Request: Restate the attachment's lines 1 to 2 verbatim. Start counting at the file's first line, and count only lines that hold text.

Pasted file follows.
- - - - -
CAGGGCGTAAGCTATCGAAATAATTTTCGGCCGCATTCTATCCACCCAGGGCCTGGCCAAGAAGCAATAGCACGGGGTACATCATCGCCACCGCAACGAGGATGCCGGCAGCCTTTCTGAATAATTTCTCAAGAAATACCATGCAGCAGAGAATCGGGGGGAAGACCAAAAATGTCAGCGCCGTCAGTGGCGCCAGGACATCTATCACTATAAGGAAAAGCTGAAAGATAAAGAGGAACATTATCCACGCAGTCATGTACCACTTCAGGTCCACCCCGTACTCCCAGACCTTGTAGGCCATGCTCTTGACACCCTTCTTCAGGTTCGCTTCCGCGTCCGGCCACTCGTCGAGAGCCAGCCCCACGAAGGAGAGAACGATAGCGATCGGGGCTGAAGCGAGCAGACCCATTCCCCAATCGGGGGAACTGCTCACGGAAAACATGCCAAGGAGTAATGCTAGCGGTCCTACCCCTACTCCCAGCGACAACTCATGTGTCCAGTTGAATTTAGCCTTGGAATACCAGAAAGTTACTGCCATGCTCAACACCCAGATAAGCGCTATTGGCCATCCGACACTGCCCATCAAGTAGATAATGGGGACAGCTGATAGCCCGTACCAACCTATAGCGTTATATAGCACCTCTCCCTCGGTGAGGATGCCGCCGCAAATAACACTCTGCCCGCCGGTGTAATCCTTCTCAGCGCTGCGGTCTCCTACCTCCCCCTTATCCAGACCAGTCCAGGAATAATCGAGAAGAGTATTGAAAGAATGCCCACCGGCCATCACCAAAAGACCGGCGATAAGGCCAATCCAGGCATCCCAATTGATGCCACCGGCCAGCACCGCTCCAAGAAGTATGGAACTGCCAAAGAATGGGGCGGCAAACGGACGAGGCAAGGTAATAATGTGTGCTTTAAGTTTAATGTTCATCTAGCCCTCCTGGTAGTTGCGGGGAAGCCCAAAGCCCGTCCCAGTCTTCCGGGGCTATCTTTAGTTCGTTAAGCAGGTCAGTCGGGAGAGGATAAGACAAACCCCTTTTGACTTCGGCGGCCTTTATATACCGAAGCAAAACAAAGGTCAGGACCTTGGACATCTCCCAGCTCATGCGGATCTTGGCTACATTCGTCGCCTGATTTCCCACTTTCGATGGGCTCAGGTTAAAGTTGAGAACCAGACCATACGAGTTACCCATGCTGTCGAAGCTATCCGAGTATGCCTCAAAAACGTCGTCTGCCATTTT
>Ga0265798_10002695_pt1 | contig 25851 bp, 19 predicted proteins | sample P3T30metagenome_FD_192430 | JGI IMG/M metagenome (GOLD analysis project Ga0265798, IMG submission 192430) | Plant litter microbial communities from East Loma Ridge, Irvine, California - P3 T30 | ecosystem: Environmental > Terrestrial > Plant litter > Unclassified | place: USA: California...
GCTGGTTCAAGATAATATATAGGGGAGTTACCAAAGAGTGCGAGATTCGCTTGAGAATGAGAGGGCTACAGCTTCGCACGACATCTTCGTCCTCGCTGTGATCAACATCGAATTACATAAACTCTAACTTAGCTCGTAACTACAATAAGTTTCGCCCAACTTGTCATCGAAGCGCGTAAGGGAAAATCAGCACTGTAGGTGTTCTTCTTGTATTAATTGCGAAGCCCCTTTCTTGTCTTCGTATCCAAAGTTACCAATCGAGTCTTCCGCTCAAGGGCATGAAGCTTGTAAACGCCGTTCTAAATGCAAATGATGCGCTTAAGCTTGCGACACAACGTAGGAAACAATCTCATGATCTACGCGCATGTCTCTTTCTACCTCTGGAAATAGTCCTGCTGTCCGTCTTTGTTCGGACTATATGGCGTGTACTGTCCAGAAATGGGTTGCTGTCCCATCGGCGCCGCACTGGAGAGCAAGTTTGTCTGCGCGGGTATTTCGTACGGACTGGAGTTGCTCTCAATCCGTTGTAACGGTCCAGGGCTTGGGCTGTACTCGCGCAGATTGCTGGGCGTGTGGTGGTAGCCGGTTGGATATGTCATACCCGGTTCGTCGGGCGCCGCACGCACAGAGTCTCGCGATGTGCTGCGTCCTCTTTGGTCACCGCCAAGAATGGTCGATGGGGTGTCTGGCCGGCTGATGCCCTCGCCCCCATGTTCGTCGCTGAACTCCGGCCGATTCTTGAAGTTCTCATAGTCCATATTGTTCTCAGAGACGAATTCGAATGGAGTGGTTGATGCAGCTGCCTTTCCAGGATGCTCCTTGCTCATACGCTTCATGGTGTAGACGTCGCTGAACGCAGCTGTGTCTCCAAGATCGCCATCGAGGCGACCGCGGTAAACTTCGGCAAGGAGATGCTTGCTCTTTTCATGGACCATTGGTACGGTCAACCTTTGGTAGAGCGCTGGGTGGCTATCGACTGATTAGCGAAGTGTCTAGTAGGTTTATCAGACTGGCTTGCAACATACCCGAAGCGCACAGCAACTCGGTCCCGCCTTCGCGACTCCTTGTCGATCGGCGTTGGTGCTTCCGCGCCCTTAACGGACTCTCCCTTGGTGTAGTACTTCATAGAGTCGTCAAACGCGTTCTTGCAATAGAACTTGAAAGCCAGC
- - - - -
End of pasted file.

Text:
CAGGGCGTAAGCTATCGAAATAATTTTCGGCCGCATTCTATCCACCCAGGGCCTGGCCAAGAAGCAATAGCACGGGGTACATCATCGCCACCGCAACGAGGATGCCGGCAGCCTTTCTGAATAATTTCTCAAGAAATACCATGCAGCAGAGAATCGGGGGGAAGACCAAAAATGTCAGCGCCGTCAGTGGCGCCAGGACATCTATCACTATAAGGAAAAGCTGAAAGATAAAGAGGAACATTATCCACGCAGTCATGTACCACTTCAGGTCCACCCCGTACTCCCAGACCTTGTAGGCCATGCTCTTGACACCCTTCTTCAGGTTCGCTTCCGCGTCCGGCCACTCGTCGAGAGCCAGCCCCACGAAGGAGAGAACGATAGCGATCGGGGCTGAAGCGAGCAGACCCATTCCCCAATCGGGGGAACTGCTCACGGAAAACATGCCAAGGAGTAATGCTAGCGGTCCTACCCCTACTCCCAGCGACAACTCATGTGTCCAGTTGAATTTAGCCTTGGAATACCAGAAAGTTACTGCCATGCTCAACACCCAGATAAGCGCTATTGGCCATCCGACACTGCCCATCAAGTAGATAATGGGGACAGCTGATAGCCCGTACCAACCTATAGCGTTATATAGCACCTCTCCCTCGGTGAGGATGCCGCCGCAAATAACACTCTGCCCGCCGGTGTAATCCTTCTCAGCGCTGCGGTCTCCTACCTCCCCCTTATCCAGACCAGTCCAGGAATAATCGAGAAGAGTATTGAAAGAATGCCCACCGGCCATCACCAAAAGACCGGCGATAAGGCCAATCCAGGCATCCCAATTGATGCCACCGGCCAGCACCGCTCCAAGAAGTATGGAACTGCCAAAGAATGGGGCGGCAAACGGACGAGGCAAGGTAATAATGTGTGCTTTAAGTTTAATGTTCATCTAGCCCTCCTGGTAGTTGCGGGGAAGCCCAAAGCCCGTCCCAGTCTTCCGGGGCTATCTTTAGTTCGTTAAGCAGGTCAGTCGGGAGAGGATAAGACAAACCCCTTTTGACTTCGGCGGCCTTTATATACCGAAGCAAAACAAAGGTCAGGACCTTGGACATCTCCCAGCTCATGCGGATCTTGGCTACATTCGTCGCCTGATTTCCCACTTTCGATGGGCTCAGGTTAAAGTTGAGAACCAGACCATACGAGTTACCCATGCTGTCGAAGCTATCCGAGTATGCCTCAAAAACGTCGTCTGCCATTTT
>Ga0265798_10002695_pt1 | contig 25851 bp, 19 predicted proteins | sample P3T30metagenome_FD_192430 | JGI IMG/M metagenome (GOLD analysis project Ga0265798, IMG submission 192430) | Plant litter microbial communities from East Loma Ridge, Irvine, California - P3 T30 | ecosystem: Environmental > Terrestrial > Plant litter > Unclassified | place: USA: California...